two weeks ago, i got evaluated. and last week, i had my post-conference meeting. i’ve been evaluated under a couple different systems, but all of them have been stressful, scary, and time-consuming. it’s just something you have to deal with as a teacher. luckily, this year i only had to have one evaluation. unluckily, i only got to have one evaluation.
one shot to do awesome, be mediocre, or suck it up.
one single class period of one day in a year of 187 instructional days. it’s not fair, but that’s how it is.
last year, i was upset because mine was semi-bad. not really, it just wasn’t what i wanted. my principal came one day that would have been great, but had to leave because of an issue in the office. he came back the next day, but by then it was too late. the day was a crappy day. i tried to “put on the show” but it just didn’t fit. i couldn’t just change everything because he had a copy of my lesson plans in his hands. i just had to bite the bullet and take it.
this year, it was a good evaluation. not great though. just little green checks all down the middle column of “proficient”. i hate that. i’d rather have checks all over the place than straight down. i tried to explain that it was the first day of a project and that he obviously couldn’t see everything. he knew this. he’s one of those meticulous principals who looks at your lesson plans and records the evaluation on his iPad to watch back later. i had to just accept that i was being graded on one day and not the four days of the actual project. yeah, that’s annoying, but that’s the way it is.
so when you get evaluated, keep in mind:
- it’s only one day of your teaching year.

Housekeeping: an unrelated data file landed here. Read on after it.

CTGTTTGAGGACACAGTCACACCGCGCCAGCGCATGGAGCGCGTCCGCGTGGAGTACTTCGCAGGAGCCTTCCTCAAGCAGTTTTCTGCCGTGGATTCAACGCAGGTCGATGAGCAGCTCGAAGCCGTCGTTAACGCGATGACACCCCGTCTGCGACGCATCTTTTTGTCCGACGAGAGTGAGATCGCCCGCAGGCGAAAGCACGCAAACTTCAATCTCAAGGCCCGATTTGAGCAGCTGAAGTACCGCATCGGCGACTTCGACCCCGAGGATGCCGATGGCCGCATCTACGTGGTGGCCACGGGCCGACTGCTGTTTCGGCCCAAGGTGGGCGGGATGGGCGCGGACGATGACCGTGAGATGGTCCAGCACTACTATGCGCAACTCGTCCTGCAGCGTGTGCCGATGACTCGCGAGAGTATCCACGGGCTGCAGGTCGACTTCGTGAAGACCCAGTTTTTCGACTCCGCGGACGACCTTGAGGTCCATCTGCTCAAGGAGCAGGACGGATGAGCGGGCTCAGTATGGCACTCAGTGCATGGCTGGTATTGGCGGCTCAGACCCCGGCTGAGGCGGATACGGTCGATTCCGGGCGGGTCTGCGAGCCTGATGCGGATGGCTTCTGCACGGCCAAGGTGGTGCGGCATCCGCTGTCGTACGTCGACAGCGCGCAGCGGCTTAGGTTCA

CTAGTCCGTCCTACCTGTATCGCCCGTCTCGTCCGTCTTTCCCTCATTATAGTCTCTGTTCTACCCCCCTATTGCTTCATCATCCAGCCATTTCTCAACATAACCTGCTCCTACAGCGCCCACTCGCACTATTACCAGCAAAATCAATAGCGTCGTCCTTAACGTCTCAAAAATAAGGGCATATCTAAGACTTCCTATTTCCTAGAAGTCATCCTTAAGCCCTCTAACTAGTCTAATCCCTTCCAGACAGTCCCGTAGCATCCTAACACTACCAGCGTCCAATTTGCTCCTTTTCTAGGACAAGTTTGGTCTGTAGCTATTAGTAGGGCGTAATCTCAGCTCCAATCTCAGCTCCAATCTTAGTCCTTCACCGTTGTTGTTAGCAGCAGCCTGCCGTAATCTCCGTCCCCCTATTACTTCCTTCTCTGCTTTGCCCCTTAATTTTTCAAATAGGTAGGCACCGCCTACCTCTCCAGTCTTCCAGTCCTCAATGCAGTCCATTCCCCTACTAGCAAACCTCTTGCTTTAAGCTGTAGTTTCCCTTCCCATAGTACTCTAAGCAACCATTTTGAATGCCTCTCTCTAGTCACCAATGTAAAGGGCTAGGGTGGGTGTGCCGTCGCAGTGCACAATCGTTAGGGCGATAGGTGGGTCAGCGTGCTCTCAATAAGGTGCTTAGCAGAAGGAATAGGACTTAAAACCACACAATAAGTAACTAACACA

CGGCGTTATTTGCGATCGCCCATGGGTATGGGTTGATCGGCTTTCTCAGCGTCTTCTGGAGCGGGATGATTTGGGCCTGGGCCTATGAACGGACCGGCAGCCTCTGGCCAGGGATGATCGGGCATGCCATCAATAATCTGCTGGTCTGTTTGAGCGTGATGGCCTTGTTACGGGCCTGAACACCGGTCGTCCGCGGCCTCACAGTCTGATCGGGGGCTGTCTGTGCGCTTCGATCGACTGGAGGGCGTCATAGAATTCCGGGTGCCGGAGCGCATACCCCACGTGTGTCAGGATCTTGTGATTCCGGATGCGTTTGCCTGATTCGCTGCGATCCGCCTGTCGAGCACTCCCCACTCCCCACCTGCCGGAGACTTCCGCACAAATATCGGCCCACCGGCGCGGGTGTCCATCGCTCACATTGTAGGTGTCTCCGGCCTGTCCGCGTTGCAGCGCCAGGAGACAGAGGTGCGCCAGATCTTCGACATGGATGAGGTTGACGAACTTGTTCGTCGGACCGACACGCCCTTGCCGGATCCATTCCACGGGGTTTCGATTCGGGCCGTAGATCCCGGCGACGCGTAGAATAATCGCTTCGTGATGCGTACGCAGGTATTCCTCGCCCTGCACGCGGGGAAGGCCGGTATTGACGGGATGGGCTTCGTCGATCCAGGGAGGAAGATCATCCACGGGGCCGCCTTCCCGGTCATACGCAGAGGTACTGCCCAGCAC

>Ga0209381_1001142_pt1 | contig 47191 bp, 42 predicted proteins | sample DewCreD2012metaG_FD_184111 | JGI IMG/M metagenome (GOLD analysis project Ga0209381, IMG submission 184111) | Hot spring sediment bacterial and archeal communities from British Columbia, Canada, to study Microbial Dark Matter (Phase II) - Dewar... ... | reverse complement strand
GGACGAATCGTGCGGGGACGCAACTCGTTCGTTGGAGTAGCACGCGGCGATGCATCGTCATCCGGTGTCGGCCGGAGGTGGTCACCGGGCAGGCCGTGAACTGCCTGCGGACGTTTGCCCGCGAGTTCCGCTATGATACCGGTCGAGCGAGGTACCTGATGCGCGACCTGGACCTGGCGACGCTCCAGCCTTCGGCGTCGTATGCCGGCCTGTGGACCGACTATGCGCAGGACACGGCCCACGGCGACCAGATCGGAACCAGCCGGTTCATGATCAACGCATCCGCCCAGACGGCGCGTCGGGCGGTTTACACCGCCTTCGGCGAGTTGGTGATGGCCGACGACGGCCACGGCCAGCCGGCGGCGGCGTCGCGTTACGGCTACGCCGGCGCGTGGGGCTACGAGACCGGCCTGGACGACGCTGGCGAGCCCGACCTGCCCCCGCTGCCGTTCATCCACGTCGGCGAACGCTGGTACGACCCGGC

- your scores are not necessarily a true reflection of you as a teacher (see #1).
- it goes on your personal service record, which follows you forever.
- try not to stress too much about it before or during. just ignore your principal when he’s in there. if you look at him and see his camera, recorder, and/or notepad, you might freak out.
- prep your kids ahead of time so they know he might be coming and tell them to ignore him too.
- use your scores as a learning tool, not as pure criticism. yes, your principal is judging you, but he’s trying to help you too.
- be prepared. when they say “unannounced”, that’s what they mean. spend extra time on your lesson plans and have everything ready ahead of time.
- they’re looking for certain things. if you know what those things are, try to work them in. (get yourself some brownie points!)
- you won’t convince your principal to change anything during your post-conference meeting.
- try not to get emotional or defensive during your post-conference meeting. (i cried in several of them early on. it’ll be okay! try not to take it too personally!)
- your scores depend on your principal to an extent. some have specific areas they dwell on and listen to recordings or videos of you three times to make sure they get the scores right. some spend five minutes doing it and really teach you nothing.